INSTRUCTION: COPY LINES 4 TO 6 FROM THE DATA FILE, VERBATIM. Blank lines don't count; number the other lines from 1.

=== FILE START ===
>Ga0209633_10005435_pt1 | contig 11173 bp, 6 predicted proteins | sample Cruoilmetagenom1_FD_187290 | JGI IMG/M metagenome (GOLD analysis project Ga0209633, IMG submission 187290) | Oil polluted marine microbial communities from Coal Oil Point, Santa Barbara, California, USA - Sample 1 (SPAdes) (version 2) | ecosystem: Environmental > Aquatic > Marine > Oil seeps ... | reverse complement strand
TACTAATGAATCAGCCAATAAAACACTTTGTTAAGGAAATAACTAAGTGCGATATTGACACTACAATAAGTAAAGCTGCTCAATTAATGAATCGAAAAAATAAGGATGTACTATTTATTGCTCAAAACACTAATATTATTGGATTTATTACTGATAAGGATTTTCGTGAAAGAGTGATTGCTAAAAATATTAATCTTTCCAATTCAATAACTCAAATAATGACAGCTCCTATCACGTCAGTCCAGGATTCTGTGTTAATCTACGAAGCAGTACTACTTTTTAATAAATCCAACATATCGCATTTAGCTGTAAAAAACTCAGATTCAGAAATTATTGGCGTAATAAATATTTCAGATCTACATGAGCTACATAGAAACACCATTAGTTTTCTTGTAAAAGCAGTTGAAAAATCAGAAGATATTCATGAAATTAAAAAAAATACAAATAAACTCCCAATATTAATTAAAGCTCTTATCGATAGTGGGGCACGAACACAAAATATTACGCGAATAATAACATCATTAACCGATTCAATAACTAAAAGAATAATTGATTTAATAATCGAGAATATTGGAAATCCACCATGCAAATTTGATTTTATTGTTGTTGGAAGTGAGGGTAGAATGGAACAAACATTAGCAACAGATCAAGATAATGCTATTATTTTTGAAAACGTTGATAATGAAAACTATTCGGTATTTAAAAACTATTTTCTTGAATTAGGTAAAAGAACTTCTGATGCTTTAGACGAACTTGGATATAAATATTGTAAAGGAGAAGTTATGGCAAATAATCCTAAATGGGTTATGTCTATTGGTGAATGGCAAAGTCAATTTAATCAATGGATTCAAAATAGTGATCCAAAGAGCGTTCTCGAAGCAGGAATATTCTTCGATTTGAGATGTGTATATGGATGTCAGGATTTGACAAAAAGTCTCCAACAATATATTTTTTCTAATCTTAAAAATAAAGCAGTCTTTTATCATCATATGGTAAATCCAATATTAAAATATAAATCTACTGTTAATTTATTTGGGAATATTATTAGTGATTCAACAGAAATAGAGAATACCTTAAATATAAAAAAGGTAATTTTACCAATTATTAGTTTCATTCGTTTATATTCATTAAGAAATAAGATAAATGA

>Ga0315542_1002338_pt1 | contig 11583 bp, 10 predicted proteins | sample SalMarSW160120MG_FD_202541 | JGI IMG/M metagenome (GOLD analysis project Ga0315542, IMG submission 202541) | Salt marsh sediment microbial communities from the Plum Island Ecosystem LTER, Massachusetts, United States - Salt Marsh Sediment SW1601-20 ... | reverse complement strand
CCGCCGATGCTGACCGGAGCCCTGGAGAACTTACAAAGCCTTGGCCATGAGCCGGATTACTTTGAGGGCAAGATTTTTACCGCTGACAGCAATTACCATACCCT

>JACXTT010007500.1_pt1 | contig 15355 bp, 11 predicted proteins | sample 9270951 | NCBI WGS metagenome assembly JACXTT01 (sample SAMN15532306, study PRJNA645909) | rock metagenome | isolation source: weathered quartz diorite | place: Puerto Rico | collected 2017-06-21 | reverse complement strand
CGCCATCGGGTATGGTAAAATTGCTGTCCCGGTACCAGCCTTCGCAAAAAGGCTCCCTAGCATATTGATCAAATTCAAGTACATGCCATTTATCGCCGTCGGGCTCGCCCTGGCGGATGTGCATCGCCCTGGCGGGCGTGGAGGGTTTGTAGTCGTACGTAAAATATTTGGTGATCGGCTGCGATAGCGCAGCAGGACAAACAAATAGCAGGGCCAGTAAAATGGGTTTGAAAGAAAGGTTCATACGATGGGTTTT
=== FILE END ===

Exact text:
CCGCCGATGCTGACCGGAGCCCTGGAGAACTTACAAAGCCTTGGCCATGAGCCGGATTACTTTGAGGGCAAGATTTTTACCGCTGACAGCAATTACCATACCCT

>JACXTT010007500.1_pt1 | contig 15355 bp, 11 predicted proteins | sample 9270951 | NCBI WGS metagenome assembly JACXTT01 (sample SAMN15532306, study PRJNA645909) | rock metagenome | isolation source: weathered quartz diorite | place: Puerto Rico | collected 2017-06-21 | reverse complement strand
CGCCATCGGGTATGGTAAAATTGCTGTCCCGGTACCAGCCTTCGCAAAAAGGCTCCCTAGCATATTGATCAAATTCAAGTACATGCCATTTATCGCCGTCGGGCTCGCCCTGGCGGATGTGCATCGCCCTGGCGGGCGTGGAGGGTTTGTAGTCGTACGTAAAATATTTGGTGATCGGCTGCGATAGCGCAGCAGGACAAACAAATAGCAGGGCCAGTAAAATGGGTTTGAAAGAAAGGTTCATACGATGGGTTTT